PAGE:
November 11, 2006: for four hours, 26 young executives present their corporate business plan for 2007-08 to Ashok Leyland’s Management Committee. The plan, more aggressive than originally laid out by the top management, proposes increasing capacity by 10,000 units without any investment or additional manpower by de-bottlenecking production capacity, supply chain and marketing. It was accepted.
January 9, 2008: A spanking new, low-floor, hi-tech bus is the cynosure of all eyes at Ashok Leyland’s (ALL) stall in the 2008 Auto Expo. The ‘iBus’, with antilock braking system, electronic engine management, anti-collision device and other rich features was conceptualised, designed and developed by a cross-functional team of 25 young executives—all less than 30 years of age—in 11 months flat.
A similar cross-functional group on best practices is in the final stages of drafting the 21st century factory credo that ALL would like to implement across all its facilities. It is looking into an integrated workforce that seeks to reduce the status/opportunity gap among workmen and executives in the company. Under this plan, even a shopfloor worker will have the opportunity to grow and become the MD of ALL. The company, to start with, hopes to implement this credo at its new facility coming up at Uttarakhand.
ALL—it appears—has perfected the art of leveraging its youngsters. But three years ago, all was not well with these young executives, as indicated by a climate survey done by the HR department in 2005 to evaluate the level of satisfaction among employees on key management issues and themes. “We realised that the seniors and the young executives were not getting along well. The youngsters said ‘we can do it, have faith in us’. They sought respect and an adultto-adult treatment. But the seniors were in a nurturing mode,” explains ALL’s Executive Director for Human Resources, Shekhar Arora. The survey’s findings were both worrying and revealing for the company. ALL had recognised the competitive abilities of the youngsters and was betting big on them— 40 per cent of ALL’s executives were below the age of 35 years. It could not afford to keep them dissatisfied. The survey also revealed the cause for high level of attrition (35 per cent) among graduate engineers, MBAs and diploma engineers.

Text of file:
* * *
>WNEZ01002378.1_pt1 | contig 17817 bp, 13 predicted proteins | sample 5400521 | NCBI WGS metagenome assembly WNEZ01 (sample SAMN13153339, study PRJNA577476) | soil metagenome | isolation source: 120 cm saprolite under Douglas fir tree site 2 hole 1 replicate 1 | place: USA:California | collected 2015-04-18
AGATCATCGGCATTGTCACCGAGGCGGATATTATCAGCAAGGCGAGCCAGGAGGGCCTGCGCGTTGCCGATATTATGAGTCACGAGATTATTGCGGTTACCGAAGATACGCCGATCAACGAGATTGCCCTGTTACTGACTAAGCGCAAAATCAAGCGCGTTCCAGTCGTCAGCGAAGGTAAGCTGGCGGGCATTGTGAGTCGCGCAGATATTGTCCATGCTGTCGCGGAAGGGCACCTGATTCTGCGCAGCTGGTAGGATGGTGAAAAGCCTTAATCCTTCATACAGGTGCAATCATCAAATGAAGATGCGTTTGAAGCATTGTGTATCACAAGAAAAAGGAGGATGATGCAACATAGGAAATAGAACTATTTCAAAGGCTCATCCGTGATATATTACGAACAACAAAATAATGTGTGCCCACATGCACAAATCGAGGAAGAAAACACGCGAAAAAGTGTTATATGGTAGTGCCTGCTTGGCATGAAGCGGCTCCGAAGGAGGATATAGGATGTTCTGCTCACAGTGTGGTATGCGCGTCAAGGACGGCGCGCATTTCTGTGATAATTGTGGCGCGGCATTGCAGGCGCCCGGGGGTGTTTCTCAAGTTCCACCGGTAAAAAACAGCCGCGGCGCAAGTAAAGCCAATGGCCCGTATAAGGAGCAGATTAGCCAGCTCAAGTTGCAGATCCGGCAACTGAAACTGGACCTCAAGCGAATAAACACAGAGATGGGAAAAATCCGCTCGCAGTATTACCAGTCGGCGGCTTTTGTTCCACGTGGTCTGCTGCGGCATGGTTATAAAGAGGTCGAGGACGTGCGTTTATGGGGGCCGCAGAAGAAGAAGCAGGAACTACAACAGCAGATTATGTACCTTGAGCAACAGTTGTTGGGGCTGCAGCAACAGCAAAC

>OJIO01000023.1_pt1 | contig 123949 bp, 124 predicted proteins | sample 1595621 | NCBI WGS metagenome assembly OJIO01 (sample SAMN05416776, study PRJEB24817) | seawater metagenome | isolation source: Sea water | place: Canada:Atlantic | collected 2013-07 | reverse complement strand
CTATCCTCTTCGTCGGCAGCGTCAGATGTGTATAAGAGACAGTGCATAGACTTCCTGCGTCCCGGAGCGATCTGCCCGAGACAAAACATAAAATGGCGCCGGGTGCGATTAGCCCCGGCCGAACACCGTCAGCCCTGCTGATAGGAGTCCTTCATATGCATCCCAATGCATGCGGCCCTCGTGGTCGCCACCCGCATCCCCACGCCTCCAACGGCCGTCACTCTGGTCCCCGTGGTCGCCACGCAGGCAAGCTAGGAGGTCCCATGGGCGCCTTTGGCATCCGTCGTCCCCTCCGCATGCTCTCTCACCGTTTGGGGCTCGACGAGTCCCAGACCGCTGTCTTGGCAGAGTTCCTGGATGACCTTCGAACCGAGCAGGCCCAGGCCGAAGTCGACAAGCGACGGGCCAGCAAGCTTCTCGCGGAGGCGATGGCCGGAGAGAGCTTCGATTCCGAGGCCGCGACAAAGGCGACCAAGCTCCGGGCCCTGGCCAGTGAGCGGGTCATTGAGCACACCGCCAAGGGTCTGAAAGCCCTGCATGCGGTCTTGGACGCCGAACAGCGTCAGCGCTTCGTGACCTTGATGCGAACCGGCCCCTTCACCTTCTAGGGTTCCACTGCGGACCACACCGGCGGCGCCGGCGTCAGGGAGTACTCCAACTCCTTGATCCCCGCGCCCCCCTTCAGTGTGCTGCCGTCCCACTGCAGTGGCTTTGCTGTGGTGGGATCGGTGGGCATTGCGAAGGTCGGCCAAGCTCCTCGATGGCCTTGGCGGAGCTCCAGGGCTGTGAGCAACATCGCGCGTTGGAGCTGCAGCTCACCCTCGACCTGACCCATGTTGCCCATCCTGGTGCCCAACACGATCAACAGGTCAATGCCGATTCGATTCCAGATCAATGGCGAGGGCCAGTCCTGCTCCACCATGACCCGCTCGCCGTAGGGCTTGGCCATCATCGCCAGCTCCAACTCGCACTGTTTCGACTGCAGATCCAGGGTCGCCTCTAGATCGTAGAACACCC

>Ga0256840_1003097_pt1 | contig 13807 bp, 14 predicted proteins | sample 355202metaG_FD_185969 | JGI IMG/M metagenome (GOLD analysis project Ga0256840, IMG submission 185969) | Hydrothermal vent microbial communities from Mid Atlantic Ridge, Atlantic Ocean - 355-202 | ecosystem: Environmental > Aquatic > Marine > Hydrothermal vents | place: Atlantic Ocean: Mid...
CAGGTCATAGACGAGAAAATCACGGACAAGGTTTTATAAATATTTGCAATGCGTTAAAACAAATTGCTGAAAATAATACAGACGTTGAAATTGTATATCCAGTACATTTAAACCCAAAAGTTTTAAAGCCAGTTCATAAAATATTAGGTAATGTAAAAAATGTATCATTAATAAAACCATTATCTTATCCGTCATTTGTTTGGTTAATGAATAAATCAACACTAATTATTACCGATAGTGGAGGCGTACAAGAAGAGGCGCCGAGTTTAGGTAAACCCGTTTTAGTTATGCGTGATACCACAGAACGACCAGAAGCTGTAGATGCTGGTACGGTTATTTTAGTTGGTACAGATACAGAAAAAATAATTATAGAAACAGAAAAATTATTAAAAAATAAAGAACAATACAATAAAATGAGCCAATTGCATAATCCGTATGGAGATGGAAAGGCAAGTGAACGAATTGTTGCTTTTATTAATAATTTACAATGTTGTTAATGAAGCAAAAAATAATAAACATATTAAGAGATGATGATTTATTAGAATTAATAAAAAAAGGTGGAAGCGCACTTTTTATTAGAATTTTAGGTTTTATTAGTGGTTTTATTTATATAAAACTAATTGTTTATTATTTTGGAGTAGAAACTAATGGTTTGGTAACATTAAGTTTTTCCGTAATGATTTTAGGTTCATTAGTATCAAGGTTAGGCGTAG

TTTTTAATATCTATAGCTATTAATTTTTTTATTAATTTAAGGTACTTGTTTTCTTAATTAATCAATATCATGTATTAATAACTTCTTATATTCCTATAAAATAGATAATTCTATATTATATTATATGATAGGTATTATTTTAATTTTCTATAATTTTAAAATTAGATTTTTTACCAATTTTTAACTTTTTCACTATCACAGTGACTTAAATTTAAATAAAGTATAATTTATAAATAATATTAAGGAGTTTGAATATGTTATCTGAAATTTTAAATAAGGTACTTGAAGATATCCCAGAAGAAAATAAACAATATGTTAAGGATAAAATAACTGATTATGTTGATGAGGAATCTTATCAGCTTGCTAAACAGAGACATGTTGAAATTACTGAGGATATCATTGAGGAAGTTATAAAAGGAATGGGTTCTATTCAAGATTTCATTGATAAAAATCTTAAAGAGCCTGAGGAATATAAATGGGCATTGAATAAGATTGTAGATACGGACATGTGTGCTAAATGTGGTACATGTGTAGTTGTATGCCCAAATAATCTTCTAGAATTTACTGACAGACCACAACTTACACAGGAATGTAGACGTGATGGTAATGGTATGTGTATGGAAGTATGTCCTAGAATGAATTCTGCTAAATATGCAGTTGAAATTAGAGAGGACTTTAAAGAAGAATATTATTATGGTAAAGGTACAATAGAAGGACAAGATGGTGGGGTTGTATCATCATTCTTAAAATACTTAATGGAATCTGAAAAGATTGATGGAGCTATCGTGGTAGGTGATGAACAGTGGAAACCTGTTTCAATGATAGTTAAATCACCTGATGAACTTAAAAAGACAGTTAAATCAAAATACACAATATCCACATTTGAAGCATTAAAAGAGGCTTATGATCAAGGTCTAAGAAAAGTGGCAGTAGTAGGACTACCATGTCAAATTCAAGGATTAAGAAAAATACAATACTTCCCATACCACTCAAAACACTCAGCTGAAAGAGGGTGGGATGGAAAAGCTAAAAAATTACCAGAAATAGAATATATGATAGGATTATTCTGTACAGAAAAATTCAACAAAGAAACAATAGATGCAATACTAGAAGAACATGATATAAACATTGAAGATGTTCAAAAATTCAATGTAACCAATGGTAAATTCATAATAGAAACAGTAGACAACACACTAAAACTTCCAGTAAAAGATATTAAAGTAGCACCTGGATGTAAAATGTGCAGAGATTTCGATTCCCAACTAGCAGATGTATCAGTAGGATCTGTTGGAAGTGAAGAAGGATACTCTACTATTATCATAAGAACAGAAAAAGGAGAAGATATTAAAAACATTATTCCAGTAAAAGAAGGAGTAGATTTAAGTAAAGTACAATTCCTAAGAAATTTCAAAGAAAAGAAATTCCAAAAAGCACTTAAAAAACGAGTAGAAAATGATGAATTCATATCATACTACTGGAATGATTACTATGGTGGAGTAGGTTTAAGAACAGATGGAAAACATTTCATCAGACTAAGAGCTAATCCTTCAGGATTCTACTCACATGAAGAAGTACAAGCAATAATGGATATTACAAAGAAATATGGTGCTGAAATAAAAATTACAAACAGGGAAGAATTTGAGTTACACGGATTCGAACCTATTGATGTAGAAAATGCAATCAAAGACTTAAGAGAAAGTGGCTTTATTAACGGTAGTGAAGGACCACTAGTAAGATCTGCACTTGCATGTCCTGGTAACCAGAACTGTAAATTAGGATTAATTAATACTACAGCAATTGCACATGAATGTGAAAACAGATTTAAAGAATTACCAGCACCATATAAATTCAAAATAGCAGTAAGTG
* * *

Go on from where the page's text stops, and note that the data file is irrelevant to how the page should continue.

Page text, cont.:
“We followed up the survey with an open house and a 360 degree appraisal for senior management staff. One thing that emerged was that youngsters wanted a greater say,’’ says Arora.
Operating in an industry where the domain knowledge rests with a handful of companies, and with multinational commercial vehicle companies announcing plans to set up shop in India, it was imperative for ALL—India’s second-largest commercial vehicle manufacturer— to position itself as a preferred employer.
In January 2006, it launched ‘Mission Young Executives’—or ‘Mission YEs’—to enable, engage and empower its young executives. “We formed many crossfunctional teams of youngsters who are willing to stretch themselves by spending three or four extra days a month for six months and work on specific projects,’’ explains Arora. Funds were allocated and top management offered their inputs. When the management committee analysed their plan and accepted it, they felt empowered.
- Number of people laid off in 2008-09 (as on Dec. 31, ’08).....Nil, but working days have been reduced.
- Number of people hired in 2008-09 (as on Dec. 31, ’08).......569 Executives
- Head count in Dec. 2008......11,822 (including factory workmen) in Dec. 2008
- Head count post-March 2009.....Plans on to induct 300 new executives
- Pay-cuts resorted to/planned.......Only management staff have taken voluntary pay-cuts
- One innovative HR practice.........YMMD (You Made My Day) initiative promotes a culture of collaboration and internal customer perspective
Source: Mercer, Company
Three years later, the results are encouraging. “The attrition level among the graduate engineers, MBAs and diploma engineers has declined to 18 per cent (from earlier 30 per cent). Also, when we offered a development-linked career plan to the young executives as a part of our internal leadership pipeline, most of them responded enthusiastically and have committed a good share of their career with ALL,’’ says Arora.
With this sort of focus on youngsters, have the seniors felt alienated? “They did initially,’’ reveals the HR head. “But we tackled the problem by putting in a fairly strong mentoring process,” he says.
Today, says a relieved Arora: “The respect they have come to have for each other has contributed in a big way in bridging the generation gap that threatened to divide the employees.”